Sex differences in the persistence of natal environmental effects on life histories.
Wilkin TA., Sheldon BC.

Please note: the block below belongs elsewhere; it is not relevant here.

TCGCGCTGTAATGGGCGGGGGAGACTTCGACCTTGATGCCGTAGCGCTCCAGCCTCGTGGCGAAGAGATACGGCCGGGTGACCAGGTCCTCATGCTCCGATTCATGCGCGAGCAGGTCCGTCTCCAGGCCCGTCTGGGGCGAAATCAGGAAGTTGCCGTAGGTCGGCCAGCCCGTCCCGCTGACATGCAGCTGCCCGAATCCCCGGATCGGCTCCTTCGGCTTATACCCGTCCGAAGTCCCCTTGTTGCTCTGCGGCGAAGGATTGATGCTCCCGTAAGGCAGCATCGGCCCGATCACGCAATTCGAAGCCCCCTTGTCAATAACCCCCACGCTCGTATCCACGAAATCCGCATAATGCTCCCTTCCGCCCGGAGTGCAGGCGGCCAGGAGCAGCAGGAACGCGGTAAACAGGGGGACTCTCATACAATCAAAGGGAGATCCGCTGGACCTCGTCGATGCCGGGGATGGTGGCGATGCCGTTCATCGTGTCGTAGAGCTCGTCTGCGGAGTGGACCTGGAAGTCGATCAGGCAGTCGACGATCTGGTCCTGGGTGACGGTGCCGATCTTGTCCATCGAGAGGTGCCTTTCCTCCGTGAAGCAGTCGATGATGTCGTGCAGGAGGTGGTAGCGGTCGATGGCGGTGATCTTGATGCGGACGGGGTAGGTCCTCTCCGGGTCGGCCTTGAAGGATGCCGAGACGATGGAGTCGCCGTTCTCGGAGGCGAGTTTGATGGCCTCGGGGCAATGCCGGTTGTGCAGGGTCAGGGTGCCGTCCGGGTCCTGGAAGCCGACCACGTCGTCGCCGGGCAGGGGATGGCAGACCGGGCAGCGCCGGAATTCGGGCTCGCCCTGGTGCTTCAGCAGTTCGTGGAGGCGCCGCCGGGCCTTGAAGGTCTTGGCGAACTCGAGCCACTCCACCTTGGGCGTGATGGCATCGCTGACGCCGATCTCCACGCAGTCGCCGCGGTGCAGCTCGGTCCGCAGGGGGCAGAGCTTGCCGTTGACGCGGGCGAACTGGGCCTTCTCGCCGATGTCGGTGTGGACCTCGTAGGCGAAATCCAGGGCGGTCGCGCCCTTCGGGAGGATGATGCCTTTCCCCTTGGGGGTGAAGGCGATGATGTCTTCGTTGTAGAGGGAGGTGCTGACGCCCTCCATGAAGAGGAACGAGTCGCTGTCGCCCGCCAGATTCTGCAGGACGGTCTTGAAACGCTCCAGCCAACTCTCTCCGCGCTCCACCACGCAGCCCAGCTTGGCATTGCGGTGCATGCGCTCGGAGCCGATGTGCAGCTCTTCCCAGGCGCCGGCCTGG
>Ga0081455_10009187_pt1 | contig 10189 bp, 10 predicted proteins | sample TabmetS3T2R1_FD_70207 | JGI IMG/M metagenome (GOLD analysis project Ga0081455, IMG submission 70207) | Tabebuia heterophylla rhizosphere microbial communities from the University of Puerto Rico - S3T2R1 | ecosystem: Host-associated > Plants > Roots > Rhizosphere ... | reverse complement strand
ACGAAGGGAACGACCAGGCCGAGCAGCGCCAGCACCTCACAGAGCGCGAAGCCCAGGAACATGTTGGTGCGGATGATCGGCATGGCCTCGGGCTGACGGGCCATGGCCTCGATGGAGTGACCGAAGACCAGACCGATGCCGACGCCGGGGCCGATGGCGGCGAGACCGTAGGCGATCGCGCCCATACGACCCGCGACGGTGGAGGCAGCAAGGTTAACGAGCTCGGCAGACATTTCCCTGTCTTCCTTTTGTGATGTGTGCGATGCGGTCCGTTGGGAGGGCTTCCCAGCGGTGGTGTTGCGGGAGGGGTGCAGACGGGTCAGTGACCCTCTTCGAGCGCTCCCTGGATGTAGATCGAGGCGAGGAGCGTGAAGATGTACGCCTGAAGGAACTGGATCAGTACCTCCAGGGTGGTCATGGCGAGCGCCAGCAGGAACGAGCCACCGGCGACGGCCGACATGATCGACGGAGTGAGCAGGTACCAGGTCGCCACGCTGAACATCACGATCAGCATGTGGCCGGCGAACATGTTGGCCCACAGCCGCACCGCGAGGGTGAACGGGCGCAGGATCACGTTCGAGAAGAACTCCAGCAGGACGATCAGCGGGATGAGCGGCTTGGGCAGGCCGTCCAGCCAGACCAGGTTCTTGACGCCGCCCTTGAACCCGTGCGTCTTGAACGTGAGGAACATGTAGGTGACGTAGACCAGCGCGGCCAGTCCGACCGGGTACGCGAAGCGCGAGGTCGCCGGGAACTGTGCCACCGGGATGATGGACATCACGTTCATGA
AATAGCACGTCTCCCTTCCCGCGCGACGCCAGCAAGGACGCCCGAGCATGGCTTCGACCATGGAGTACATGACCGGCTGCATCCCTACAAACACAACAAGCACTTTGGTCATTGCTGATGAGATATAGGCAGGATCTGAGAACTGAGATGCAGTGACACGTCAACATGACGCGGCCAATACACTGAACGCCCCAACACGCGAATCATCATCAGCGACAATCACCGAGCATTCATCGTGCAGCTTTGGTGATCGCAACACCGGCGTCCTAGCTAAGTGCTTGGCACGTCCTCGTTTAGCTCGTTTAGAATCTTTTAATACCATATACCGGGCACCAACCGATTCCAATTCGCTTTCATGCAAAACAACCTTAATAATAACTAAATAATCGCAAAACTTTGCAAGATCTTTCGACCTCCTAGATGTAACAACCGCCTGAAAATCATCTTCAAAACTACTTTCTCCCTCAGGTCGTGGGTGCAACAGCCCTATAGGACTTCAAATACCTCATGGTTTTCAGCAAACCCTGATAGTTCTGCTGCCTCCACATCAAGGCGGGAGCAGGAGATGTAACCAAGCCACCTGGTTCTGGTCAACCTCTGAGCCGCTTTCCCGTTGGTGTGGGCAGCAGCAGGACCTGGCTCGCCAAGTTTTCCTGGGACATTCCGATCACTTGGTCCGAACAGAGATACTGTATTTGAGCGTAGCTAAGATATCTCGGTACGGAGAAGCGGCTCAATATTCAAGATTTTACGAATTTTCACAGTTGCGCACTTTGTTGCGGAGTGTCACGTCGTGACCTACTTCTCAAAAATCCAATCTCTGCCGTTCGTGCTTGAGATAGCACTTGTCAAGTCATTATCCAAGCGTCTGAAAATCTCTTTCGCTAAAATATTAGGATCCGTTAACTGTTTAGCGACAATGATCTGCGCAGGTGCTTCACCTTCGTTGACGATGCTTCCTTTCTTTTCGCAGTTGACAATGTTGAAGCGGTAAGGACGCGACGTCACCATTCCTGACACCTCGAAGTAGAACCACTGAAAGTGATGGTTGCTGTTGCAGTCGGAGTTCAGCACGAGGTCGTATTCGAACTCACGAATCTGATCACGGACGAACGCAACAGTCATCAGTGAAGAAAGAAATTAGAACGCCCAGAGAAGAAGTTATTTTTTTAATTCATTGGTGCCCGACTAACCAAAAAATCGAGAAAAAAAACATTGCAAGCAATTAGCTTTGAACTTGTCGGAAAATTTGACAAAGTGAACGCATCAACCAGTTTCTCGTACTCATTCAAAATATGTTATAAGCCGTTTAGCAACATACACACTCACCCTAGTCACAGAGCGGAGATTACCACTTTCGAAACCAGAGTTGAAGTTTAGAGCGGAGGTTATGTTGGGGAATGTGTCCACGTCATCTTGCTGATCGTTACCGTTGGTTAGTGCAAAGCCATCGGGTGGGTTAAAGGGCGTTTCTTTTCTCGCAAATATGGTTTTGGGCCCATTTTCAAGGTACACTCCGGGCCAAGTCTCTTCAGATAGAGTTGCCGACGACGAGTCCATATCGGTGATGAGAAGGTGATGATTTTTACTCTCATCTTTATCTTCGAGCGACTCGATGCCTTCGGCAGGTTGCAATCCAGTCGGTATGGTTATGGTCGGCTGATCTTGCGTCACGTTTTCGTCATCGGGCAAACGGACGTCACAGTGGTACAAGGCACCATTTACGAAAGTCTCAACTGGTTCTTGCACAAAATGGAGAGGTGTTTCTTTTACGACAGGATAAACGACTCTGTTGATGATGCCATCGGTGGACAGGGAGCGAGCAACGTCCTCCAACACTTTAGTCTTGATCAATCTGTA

"Silver spoon" effects of early environments on adult characteristics and life-history trajectories are thought to be widespread among vertebrates and are important because they imply that environments can have cascading transgenerational effects. Here we test for such effects by using a sample of 5425 great tits (Parus major) for which both natal and breeding environments were known in detail. Female life histories were strongly coupled with breeding conditions, but we found little evidence for any persistent effects of the natal environment. In contrast, life span and breeding success in males were influenced by the quality of the environment in which they were raised. Potential explanations for persistent environmental effects in males, but not females, include differential sex allocation benefiting males from high-quality environments and phenotypic plasticity allowing females to optimize reproductive decisions to current conditions, hence masking any residual natal effects. Thus, in contrast to findings of much recent work, persistent effects of the early environment are not all-pervasive and may differ between the sexes within a single species, potentially leading to sex-differential selection. Further work should attempt to understand the conditions under which these transgenerational environmental effects are likely to occur.